Home » Anatomy » Head Muscles » TMJ Muscles » Masseter – Functional Anatomy

Masseter – Functional Anatomy

The masseter is a three bellied muscle on the lateral jaw. It is often regarded as having the strongest muscle fibers in the body.

Superficial bellies:

Origin

  • anterior two-thirds of the zygomatic arch along the maxilla and temporal bones,

Insertion

  • anterior belly attaches along the anterior surface of the mandible in front of the attachment of the deep belly.
  • posterior belly attaches to the surface of the ramus behind the attachment of the deep belly

Deep belly:

Origin

  • posterior third of the zygomatic arch along the zygomatic process of the temporal bone.

Insertion

  • lateral surface of the coronoid process of the mandible.

Function

  • elevate the mandible and close the jaw.
  • some protraction of the mandible

Innervation

  • trigeminal nerve, mandibular division

The masseter is another one of those three-bellied muscles with a strong fascial covering, like gluteus medius and infraspinatus. Also, like those muscles, it balances and stabilizes a joint that needs both strength and flexibility.

Wikipedia entry for Masseter.

Support Integrative Works to
stay independent
and produce great content.

You can subscribe to our community on Patreon. You will get links to free content and access to exclusive content not seen on this site. In addition, we will be posting anatomy illustrations, treatment notes, and sections from our manuals not found on this site. Thank you so much for being so supportive.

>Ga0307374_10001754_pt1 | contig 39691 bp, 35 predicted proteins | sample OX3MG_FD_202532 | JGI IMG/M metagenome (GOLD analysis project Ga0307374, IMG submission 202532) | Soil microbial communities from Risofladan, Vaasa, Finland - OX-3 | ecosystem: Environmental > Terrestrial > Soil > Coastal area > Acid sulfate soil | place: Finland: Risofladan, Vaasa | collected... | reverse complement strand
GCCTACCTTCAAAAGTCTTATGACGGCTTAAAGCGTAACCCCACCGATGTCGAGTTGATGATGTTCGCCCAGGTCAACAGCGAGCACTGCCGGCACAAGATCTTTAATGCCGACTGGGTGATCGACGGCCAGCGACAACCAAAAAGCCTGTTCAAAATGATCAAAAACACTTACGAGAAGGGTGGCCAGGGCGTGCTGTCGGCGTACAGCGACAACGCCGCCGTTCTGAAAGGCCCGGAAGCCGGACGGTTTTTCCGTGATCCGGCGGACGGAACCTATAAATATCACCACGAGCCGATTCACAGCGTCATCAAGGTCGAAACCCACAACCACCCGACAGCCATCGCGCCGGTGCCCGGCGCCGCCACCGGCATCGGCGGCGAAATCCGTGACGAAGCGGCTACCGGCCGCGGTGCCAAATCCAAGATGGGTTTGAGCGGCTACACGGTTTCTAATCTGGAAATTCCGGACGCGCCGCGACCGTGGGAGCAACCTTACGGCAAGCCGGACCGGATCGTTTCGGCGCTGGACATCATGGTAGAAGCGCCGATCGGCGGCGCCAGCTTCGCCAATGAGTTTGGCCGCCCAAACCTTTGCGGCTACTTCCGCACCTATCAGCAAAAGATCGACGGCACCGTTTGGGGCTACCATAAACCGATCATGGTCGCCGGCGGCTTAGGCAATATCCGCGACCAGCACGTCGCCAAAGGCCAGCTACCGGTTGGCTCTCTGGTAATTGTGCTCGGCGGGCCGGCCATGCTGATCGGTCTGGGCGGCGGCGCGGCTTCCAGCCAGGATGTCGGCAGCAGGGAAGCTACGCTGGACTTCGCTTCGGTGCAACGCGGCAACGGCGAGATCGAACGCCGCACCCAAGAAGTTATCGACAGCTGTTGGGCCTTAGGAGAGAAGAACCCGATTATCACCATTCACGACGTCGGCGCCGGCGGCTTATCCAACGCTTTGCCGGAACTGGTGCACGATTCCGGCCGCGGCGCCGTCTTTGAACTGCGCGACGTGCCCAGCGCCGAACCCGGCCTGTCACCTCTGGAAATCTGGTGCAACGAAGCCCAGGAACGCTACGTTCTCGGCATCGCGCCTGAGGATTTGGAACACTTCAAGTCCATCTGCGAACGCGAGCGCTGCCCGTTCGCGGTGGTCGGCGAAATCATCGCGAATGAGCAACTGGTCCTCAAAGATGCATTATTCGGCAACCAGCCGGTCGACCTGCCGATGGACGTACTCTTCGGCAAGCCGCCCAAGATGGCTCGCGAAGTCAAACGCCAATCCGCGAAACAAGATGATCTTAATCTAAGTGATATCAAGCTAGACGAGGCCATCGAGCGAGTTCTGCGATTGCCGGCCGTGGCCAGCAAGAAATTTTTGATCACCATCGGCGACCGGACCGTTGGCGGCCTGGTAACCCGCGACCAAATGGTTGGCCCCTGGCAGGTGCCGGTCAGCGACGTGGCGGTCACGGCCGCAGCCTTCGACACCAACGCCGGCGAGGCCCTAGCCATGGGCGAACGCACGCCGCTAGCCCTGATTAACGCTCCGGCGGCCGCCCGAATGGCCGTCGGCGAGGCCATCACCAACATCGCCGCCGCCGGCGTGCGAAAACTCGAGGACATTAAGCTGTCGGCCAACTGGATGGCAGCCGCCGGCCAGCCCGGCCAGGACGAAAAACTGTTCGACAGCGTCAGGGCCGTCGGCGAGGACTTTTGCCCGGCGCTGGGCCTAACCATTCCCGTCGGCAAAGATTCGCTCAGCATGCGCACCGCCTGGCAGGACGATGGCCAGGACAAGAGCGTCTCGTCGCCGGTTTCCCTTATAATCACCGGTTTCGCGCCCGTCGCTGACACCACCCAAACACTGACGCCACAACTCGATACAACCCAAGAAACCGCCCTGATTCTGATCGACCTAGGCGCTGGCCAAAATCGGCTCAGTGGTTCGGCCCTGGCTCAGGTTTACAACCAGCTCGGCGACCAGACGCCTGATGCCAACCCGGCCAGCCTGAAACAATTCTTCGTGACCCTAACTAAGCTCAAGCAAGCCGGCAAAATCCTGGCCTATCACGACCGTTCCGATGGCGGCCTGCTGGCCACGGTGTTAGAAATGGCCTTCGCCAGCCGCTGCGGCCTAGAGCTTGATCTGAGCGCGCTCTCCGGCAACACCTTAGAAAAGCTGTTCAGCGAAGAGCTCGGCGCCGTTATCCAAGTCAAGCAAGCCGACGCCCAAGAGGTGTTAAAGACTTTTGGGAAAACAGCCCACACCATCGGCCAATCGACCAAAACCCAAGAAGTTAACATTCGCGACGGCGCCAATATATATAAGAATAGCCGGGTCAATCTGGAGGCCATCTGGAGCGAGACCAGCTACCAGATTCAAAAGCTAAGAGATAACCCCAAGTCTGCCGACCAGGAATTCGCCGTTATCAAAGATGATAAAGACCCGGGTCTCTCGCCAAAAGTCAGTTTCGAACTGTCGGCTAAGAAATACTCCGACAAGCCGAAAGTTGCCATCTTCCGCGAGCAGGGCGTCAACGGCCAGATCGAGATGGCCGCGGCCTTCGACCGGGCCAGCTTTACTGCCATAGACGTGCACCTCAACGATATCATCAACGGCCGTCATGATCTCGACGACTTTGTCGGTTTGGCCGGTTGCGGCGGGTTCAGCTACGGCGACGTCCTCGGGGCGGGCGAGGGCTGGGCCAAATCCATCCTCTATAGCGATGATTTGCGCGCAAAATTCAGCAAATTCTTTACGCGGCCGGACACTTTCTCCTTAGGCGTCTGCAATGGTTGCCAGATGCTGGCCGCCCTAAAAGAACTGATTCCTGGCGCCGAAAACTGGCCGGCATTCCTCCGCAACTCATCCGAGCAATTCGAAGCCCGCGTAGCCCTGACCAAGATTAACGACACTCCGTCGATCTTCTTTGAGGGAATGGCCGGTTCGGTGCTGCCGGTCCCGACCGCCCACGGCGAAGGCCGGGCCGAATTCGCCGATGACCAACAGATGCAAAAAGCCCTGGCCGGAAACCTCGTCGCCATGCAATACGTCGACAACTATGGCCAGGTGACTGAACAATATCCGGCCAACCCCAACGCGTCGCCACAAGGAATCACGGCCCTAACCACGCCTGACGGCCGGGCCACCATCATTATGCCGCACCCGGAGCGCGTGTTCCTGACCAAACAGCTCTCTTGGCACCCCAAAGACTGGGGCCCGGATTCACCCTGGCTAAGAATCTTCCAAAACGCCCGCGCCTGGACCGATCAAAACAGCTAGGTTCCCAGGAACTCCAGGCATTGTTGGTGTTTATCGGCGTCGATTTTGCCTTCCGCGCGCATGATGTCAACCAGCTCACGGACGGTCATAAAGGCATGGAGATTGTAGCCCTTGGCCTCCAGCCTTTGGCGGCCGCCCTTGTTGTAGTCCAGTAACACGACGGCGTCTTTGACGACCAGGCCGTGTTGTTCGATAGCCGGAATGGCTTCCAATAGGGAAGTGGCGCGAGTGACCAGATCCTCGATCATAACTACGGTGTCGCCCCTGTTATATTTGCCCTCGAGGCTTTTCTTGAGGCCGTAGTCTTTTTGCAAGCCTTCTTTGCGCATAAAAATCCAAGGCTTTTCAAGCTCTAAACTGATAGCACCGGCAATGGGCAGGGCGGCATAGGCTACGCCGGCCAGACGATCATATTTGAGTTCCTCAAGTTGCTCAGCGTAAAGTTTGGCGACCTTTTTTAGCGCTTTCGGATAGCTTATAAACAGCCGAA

Featured Post

The Integrative Model

This video is a brief overview of the Integrative Bodywork Model. It explores the difference between integrated and integrated approaches. Additionally., it walks through an example.

We want your feedback! We are in the process of creating a format for individual muscles.

Please drop us a note at
[email protected].

Tony Preston has a practice in Atlanta, Georgia, where he sees clients. He has written materials and instructed classes since the mid-90s. This includes anatomy, trigger points, cranial, and neuromuscular.

Question? Comment? Typo?
[email protected]

*This site is undergoing significant changes. We are reformatting and expanding the posts to make them easier to read. The result will also be more accessible and include more patterns with better self-care. Meanwhile, there may be formatting, content presentation, and readability inconsistencies. Until we get older posts updated, please excuse our mess.